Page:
Table 4: Resistance Profile of Mutant Viruses Conferring Resistance to INSTIs.

in vitro resistance selection in the presence of GS-9224

Serial passaging of HIV-1 IIIb virus in MT-2 cells in the presence of increasing concentrations of GS-9224 (Figure 2) led to the emergence of a virus pool displaying a 4.6-fold resistance to GS-9224 by passage 4 and >100-fold resistance by passage 6 (Table 5). The viruses selected with GS-9224 displayed similar levels of cross-resistance to RAL both at passage P4 and P6, but remained fully sensitive to compounds from other antiretroviral classes.


Figure 2: Progress of resistance selection and and emergence of resistance mutations selected in vitro in the presence of GS-9224. The EC50 and CC50 values of GS- 9224 in MT-2 cells are indicated by the red and blue lines respectively. Each closed black circle represents one passage of the infected cell culture. Viral passages 3, 4, 5, 6 and 7 are denoted as P3, P4, P5, P6 and P7 and represent a transfer of cell-free virus supernatant to fresh uninfected cell culture with a doubling of the drug concentration. The culture supernatant from the last infected cell culture before the increase of inhibitor concentration (red circle) was used for population sequencing and the mutations identified in the integrase region are indicated. In addition, P4 and P6 viral pools were used for clonal sequencing to determine the percentage of clones containing each identified mutation. P4 virus: L74M (62%), G140S (62%); P6 virus: L74M (100%), G140S (100%), Q148K (93.3%).

Compound EC50 , nM (fold change relative to HIV-1 IIIb
HIV-1 IIIba GS-9224 P4 Virusb GS-9224 P6 Virusb
TFV 3.8 ± 0.8 3 ± 0.4 (0.9) 5.9 ± 0.9 (1.6)
EFV 0.7 ± 0.1 1.3 ± 0.2 (1.9) 1.5 ± 0.3 (2.2)
LPV 13.0 ± 4.0 27.0 ± 6.0 (2.1) 20.9 ± 0.8 (1.6)
RAL 3.5 ± 0.6 11.0 ± 1.2 (3.1) 237.0 ± 126.0 (>100)
GS-9224 4.0 ± 2.0 18.6 ± 2.7 (4.6) >1000 (>100)

Table 5: Resistance Phenotype of GS-9224 Selected Viral Pools.

GS-9224 Selected a different pattern of INSTI resistance mutations than GS-9160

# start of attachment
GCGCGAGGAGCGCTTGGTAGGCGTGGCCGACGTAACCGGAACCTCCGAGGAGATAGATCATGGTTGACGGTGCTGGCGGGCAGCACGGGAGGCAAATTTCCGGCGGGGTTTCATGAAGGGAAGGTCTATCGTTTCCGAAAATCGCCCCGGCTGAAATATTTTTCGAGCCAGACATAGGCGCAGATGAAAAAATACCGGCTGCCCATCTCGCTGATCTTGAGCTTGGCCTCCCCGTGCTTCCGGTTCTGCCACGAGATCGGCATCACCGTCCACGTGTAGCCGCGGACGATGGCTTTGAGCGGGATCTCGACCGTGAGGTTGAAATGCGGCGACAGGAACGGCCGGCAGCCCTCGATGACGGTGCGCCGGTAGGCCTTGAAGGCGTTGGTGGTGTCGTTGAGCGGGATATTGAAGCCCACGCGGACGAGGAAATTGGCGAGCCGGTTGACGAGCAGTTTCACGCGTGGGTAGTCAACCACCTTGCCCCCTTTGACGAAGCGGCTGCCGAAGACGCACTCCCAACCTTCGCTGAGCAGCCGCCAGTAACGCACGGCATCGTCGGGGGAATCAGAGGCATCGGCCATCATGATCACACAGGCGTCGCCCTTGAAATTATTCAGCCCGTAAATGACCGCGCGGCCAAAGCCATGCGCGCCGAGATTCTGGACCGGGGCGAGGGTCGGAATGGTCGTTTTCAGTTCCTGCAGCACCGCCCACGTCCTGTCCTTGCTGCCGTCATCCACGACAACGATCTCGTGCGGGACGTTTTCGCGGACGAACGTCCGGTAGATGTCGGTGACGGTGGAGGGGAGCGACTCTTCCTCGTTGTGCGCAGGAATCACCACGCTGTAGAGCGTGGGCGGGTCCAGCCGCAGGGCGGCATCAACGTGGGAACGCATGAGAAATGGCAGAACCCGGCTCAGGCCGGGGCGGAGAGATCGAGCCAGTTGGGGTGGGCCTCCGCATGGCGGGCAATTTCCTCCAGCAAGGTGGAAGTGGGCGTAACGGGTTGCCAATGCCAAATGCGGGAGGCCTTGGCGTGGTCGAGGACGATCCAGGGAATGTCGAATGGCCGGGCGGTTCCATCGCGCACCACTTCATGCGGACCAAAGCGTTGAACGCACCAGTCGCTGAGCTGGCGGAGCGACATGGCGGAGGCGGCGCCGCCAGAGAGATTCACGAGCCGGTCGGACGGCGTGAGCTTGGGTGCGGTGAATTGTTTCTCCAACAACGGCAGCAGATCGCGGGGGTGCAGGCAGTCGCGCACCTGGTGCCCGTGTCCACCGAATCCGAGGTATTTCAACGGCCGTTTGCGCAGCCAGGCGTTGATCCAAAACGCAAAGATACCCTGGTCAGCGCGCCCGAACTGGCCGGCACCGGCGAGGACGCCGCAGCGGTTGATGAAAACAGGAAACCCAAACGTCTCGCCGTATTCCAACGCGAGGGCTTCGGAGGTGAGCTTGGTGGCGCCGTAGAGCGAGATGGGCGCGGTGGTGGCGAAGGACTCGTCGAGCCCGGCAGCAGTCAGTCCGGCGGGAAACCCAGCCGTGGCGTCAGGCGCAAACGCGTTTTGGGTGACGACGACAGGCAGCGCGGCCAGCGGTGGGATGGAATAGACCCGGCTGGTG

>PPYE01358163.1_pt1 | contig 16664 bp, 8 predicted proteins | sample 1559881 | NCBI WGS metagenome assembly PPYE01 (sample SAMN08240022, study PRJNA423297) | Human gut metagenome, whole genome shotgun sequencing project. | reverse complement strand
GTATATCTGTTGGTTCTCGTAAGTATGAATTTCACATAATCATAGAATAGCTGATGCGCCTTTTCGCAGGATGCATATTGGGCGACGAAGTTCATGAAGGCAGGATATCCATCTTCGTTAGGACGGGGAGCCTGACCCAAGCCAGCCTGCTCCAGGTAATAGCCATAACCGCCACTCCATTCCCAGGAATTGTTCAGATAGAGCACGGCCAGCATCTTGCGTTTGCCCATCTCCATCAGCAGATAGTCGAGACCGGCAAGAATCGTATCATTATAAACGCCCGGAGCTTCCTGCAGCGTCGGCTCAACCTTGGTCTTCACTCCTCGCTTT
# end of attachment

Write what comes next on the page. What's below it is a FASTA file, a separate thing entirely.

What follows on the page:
Population sequencing of GS-9224-selected viral passages revealed the successive emergence of mutations G140S, L74M and Q148K in the catalytic core domain of HIV-1 IN (Figure 2). Clonal sequencing of passage 4 revealed that G140S and L74M are each present in 62% of the clones, suggesting that at least 24% of the clones carried both mutations. Both G140S and L74M were present in 100% of the clones sequenced at passage 6 while Q148K, a third mutation which appeared in passage 6 was present in 93.3% of the clones. The S24G mutation which was detected by population sequencing of passage 5 virus is a known natural polymorphism of IN that is not associated with resistance to INSTIs [43]. In fact, by passage 6, this mutation was no longer detectable. Since the level of resistance increased from 4.6-fold to >100-fold from passages 4 to 6 with the appearance of the additional mutation Q148K, we wished to determine whether combining IN mutations L74M, G140S and Q148K in a molecular clone of HIV- 1 would recapitulate resistance to GS-9224. These mutations were introduced either individually or together into an infectious molecular clone of HIV-1. Interestingly, as individual mutations, Q148K conferred 42-fold resistance to GS-9224, L74M alone had no effect and G140S alone conferred 6-fold resistance (Table 6). When L74M and G140S were combined, the double mutant conferred 11-fold resistance, suggesting that L74M may potentiate resistance conferred by G140S, a property of L74M that we previously reported with regard to the E92V mutation [19]. Notably, the triple mutant L74M/G140S/Q148K conferred >100-fold resistance to GS-9224, a level consistent with that observed for passage 6 virus (Tables 5 and 6). All combinations of the tested mutations displayed comparable resistance levels to GS- 9160 and GS-9224, but different levels of resistance against RAL. In particular, L74M did not potentiate G140S resistance against RAL. In addition, while the triple mutant conferred a higher level of resistance than Q148K alone against GS-9224 and GS-9160, it conferred a lower level of resistance than Q148K alone against RAL.